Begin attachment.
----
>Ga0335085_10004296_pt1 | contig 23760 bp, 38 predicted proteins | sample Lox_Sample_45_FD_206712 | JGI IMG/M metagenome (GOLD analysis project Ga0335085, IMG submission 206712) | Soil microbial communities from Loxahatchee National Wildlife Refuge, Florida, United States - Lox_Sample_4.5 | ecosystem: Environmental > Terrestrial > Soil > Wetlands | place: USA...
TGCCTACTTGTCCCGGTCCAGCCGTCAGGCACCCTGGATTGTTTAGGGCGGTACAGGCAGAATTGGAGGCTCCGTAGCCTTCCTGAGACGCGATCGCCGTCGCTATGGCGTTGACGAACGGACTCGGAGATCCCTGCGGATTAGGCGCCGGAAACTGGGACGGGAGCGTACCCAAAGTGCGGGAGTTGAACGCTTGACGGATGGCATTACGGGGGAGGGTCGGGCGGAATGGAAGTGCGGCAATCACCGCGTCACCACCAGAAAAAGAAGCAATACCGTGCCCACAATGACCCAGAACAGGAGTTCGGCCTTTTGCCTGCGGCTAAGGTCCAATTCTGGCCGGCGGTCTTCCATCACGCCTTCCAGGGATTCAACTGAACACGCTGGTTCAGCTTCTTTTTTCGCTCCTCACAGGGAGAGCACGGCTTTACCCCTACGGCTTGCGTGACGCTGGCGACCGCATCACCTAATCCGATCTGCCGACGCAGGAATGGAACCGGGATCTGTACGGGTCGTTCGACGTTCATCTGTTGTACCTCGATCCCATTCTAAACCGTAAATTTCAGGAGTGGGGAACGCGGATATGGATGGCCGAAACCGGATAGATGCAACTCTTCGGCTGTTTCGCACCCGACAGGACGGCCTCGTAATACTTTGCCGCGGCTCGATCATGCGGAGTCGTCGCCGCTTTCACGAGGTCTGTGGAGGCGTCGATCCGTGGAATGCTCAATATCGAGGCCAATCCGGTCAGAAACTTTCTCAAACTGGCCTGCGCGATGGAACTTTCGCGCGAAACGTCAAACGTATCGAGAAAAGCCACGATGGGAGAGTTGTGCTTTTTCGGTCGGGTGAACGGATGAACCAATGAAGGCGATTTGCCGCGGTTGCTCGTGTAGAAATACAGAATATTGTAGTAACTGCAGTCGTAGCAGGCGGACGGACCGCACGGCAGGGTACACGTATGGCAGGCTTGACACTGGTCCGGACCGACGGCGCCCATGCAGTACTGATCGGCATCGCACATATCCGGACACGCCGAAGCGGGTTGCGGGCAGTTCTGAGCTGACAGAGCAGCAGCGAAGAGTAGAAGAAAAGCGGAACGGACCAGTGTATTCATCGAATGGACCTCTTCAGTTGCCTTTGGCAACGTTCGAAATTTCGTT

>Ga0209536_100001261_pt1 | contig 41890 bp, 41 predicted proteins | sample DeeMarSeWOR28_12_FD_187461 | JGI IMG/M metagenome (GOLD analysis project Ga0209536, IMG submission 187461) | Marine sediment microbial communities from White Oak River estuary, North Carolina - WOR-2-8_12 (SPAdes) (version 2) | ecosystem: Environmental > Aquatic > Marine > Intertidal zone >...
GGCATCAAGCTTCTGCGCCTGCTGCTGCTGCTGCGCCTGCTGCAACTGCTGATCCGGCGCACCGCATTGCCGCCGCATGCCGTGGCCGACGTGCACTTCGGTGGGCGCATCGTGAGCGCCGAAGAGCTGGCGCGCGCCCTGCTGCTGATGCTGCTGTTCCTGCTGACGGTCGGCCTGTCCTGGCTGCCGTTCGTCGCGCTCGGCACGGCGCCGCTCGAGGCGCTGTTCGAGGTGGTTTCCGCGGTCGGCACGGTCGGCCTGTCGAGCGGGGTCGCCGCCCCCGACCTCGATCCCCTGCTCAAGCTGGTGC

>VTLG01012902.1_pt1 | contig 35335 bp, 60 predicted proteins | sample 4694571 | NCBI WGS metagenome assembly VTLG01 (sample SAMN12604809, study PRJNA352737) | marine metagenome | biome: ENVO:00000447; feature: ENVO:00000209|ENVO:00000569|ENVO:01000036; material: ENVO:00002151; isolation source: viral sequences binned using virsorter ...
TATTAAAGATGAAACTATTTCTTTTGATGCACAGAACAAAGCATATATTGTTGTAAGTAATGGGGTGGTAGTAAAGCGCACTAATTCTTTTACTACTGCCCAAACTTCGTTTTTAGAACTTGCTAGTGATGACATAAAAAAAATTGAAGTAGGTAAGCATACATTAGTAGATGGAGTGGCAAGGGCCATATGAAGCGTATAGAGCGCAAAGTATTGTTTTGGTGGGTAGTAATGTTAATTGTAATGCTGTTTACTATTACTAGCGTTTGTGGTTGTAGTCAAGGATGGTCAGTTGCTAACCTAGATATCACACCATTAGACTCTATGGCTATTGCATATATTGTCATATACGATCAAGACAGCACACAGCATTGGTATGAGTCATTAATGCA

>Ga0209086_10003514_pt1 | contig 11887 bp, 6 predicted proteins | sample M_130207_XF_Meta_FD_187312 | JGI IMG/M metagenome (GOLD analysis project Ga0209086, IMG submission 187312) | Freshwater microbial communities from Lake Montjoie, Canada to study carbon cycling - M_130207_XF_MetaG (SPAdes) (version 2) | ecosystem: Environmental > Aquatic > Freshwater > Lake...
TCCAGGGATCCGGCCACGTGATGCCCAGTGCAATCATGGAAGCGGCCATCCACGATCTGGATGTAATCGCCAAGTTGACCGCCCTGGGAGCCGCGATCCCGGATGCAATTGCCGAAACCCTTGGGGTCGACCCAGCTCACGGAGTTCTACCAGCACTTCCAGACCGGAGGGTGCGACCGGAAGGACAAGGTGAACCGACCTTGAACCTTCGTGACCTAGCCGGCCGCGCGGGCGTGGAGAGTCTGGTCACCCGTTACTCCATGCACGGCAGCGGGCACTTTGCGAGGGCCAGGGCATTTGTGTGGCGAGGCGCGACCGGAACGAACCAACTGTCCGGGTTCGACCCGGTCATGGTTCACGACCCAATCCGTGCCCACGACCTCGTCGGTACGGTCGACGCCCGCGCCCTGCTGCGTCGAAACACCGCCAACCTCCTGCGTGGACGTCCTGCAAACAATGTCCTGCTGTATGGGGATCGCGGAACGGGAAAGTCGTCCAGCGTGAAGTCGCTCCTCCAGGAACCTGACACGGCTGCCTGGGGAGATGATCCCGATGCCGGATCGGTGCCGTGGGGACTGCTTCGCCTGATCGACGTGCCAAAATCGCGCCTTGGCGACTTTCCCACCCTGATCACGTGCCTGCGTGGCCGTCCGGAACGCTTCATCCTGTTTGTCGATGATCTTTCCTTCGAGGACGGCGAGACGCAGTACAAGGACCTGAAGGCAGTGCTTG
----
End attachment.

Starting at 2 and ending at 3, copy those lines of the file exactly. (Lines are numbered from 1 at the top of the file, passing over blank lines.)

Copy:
TGCCTACTTGTCCCGGTCCAGCCGTCAGGCACCCTGGATTGTTTAGGGCGGTACAGGCAGAATTGGAGGCTCCGTAGCCTTCCTGAGACGCGATCGCCGTCGCTATGGCGTTGACGAACGGACTCGGAGATCCCTGCGGATTAGGCGCCGGAAACTGGGACGGGAGCGTACCCAAAGTGCGGGAGTTGAACGCTTGACGGATGGCATTACGGGGGAGGGTCGGGCGGAATGGAAGTGCGGCAATCACCGCGTCACCACCAGAAAAAGAAGCAATACCGTGCCCACAATGACCCAGAACAGGAGTTCGGCCTTTTGCCTGCGGCTAAGGTCCAATTCTGGCCGGCGGTCTTCCATCACGCCTTCCAGGGATTCAACTGAACACGCTGGTTCAGCTTCTTTTTTCGCTCCTCACAGGGAGAGCACGGCTTTACCCCTACGGCTTGCGTGACGCTGGCGACCGCATCACCTAATCCGATCTGCCGACGCAGGAATGGAACCGGGATCTGTACGGGTCGTTCGACGTTCATCTGTTGTACCTCGATCCCATTCTAAACCGTAAATTTCAGGAGTGGGGAACGCGGATATGGATGGCCGAAACCGGATAGATGCAACTCTTCGGCTGTTTCGCACCCGACAGGACGGCCTCGTAATACTTTGCCGCGGCTCGATCATGCGGAGTCGTCGCCGCTTTCACGAGGTCTGTGGAGGCGTCGATCCGTGGAATGCTCAATATCGAGGCCAATCCGGTCAGAAACTTTCTCAAACTGGCCTGCGCGATGGAACTTTCGCGCGAAACGTCAAACGTATCGAGAAAAGCCACGATGGGAGAGTTGTGCTTTTTCGGTCGGGTGAACGGATGAACCAATGAAGGCGATTTGCCGCGGTTGCTCGTGTAGAAATACAGAATATTGTAGTAACTGCAGTCGTAGCAGGCGGACGGACCGCACGGCAGGGTACACGTATGGCAGGCTTGACACTGGTCCGGACCGACGGCGCCCATGCAGTACTGATCGGCATCGCACATATCCGGACACGCCGAAGCGGGTTGCGGGCAGTTCTGAGCTGACAGAGCAGCAGCGAAGAGTAGAAGAAAAGCGGAACGGACCAGTGTATTCATCGAATGGACCTCTTCAGTTGCCTTTGGCAACGTTCGAAATTTCGTT

>Ga0209536_100001261_pt1 | contig 41890 bp, 41 predicted proteins | sample DeeMarSeWOR28_12_FD_187461 | JGI IMG/M metagenome (GOLD analysis project Ga0209536, IMG submission 187461) | Marine sediment microbial communities from White Oak River estuary, North Carolina - WOR-2-8_12 (SPAdes) (version 2) | ecosystem: Environmental > Aquatic > Marine > Intertidal zone >...